Congee is a special recipe for me. When I was growing up, if I ever came down with a bout of food poisoning, or wasn’t feel well, my parents would make me a bowl of congee to help settle my system. Plain rice congee is a common breakfast in China, but my favorite has always been either chicken porridge, or preserved egg porridge. I decided to try combining the two so I wouldn’t have to choose between two flavors I love, and this recipe ended up having my favorite parts of both congee types! It’s perfect for warming you up on a cold, rainy, day, but you can really have it any time.
- Yield: 4 servings
- Prep Time: 20 minutes
- Cook Time: 60 minutes
- Nutrition (per serve): 454 calories – 11g fat, 47g carb, 44g protein
- 200g white rice (uncooked)
- 300g celery
- 9 cups water
- 2 cups chicken stock
- 4 preserved duck eggs
- 50g ginger root, minced
- 2 tbsp soy sauce
- 1lb chicken breast
- Add your rice, minced ginger, water, and chicken stock to a pot on high heat, and bring it to a boil, stirring and scraping the bottom of the pot occasionally to make sure rice doesn’t stick to the bottom.
- Once boiling, add your chicken breasts, and reduce the heat to a low simmer.
- Poach the chicken breasts until the internal temperature is 165F (about 15-20 minutes).
- Continue simmering the congee for about 30 more minutes. Set a timer!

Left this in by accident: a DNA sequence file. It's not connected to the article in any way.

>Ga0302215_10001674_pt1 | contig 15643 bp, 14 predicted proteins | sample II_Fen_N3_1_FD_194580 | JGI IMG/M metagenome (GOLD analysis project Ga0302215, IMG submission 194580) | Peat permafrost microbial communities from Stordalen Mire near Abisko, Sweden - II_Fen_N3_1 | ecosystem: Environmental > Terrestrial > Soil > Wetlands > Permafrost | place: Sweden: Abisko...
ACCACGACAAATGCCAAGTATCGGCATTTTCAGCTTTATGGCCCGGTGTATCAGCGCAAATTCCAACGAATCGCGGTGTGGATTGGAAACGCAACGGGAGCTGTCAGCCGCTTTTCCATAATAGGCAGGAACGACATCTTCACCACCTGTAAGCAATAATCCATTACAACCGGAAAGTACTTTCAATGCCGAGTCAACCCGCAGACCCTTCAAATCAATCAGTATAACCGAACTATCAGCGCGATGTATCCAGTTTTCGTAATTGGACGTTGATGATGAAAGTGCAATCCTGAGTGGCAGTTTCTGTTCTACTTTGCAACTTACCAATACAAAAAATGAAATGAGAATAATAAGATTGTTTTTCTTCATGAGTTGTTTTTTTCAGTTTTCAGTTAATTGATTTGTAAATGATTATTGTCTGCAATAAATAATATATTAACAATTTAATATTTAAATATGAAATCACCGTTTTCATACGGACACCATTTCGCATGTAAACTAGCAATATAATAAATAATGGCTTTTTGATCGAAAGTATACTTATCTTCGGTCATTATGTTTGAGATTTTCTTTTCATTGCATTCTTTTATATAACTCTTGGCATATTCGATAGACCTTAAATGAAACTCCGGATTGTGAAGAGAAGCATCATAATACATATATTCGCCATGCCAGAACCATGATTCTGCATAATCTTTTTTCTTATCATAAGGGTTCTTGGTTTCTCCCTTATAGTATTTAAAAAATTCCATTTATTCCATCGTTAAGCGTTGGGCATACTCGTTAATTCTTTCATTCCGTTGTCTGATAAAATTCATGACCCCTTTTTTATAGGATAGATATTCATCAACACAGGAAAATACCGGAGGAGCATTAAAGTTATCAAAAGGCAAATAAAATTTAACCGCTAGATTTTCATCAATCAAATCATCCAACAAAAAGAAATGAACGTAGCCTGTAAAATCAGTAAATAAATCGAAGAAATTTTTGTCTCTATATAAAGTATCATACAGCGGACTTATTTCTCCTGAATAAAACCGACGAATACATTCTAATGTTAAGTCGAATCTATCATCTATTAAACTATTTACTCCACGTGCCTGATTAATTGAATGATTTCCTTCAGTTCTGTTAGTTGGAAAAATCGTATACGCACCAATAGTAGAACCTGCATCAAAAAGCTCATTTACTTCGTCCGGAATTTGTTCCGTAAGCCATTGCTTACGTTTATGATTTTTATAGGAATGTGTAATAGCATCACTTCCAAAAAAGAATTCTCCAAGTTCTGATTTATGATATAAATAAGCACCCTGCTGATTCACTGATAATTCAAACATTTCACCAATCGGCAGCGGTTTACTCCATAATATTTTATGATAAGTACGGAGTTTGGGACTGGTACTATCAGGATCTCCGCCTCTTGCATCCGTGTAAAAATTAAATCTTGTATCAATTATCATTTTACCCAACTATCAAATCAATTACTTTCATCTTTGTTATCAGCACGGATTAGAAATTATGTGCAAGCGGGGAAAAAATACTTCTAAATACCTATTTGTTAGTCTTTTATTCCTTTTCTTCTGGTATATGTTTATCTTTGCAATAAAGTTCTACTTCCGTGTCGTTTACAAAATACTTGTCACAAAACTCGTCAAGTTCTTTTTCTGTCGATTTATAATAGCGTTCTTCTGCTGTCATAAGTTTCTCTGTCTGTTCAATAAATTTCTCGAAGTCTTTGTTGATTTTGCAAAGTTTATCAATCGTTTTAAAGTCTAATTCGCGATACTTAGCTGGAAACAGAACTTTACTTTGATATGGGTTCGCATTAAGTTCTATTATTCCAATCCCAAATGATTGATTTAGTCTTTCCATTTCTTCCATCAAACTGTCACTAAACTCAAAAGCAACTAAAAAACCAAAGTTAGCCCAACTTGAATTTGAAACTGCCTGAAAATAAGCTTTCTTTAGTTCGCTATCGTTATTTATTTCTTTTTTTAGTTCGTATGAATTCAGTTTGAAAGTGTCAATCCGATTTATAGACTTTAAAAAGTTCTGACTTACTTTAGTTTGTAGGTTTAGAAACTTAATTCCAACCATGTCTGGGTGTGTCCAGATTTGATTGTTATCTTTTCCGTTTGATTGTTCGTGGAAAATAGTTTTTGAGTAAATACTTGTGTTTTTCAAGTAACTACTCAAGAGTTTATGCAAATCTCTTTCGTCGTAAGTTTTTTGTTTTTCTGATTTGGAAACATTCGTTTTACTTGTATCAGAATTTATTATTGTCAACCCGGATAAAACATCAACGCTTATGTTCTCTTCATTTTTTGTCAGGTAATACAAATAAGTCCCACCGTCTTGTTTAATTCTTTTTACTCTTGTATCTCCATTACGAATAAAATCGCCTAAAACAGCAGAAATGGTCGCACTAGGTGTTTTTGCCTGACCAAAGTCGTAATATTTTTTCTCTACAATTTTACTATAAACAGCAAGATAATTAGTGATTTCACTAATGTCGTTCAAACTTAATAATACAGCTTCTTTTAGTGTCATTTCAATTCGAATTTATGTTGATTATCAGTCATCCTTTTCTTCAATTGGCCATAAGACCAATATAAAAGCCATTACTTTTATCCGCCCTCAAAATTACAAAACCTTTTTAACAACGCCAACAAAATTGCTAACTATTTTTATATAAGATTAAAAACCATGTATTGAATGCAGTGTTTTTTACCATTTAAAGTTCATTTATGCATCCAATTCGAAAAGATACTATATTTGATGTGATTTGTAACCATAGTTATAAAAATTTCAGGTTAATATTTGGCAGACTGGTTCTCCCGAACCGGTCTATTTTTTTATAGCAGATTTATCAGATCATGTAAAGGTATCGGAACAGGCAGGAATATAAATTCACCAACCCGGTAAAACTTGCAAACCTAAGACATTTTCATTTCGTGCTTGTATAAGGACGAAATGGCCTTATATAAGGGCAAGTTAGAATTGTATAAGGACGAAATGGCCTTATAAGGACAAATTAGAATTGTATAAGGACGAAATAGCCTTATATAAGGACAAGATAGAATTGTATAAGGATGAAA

- While the congee is simmering, remove the chicken breasts, and shred the chicken (I use two forks for this).
- Marinate the chicken breasts in the soy sauce, and set aside.
- Chop the celery and the preserved egg.
- Once the congee has finished simmering for 30 minutes, add the celery, preserved egg, and chicken. Simmer for another 5 minutes.
- Salt to taste. I personally prefer adding salt to my own bowl because everyone likes a different amount of salt, and if I’m eating it with a salty side (such as 榨菜) I don’t want my congee to be too salty either!
- Garnish with scallions and cilantro.
I love serving this dish with some salty side dishes, such as smashed cucumber (拍黄瓜), fermented bean curd (豆瓣), or pickled mustard stems (榨菜).
- I love the taste of preserved egg, but you can omit it if it’s not for you, and it’ll still taste like a healthy, nourishing bowl of congee.
- Celery isn’t traditionally used in either chicken congee or the original pork version, but trust me – it adds amazing texture to this congee.
- Poaching is a technique that cooks food in lower temperature water, which is great at getting a more even cook and retaining moisture, especially for things like chicken breast that tend to dry out easily.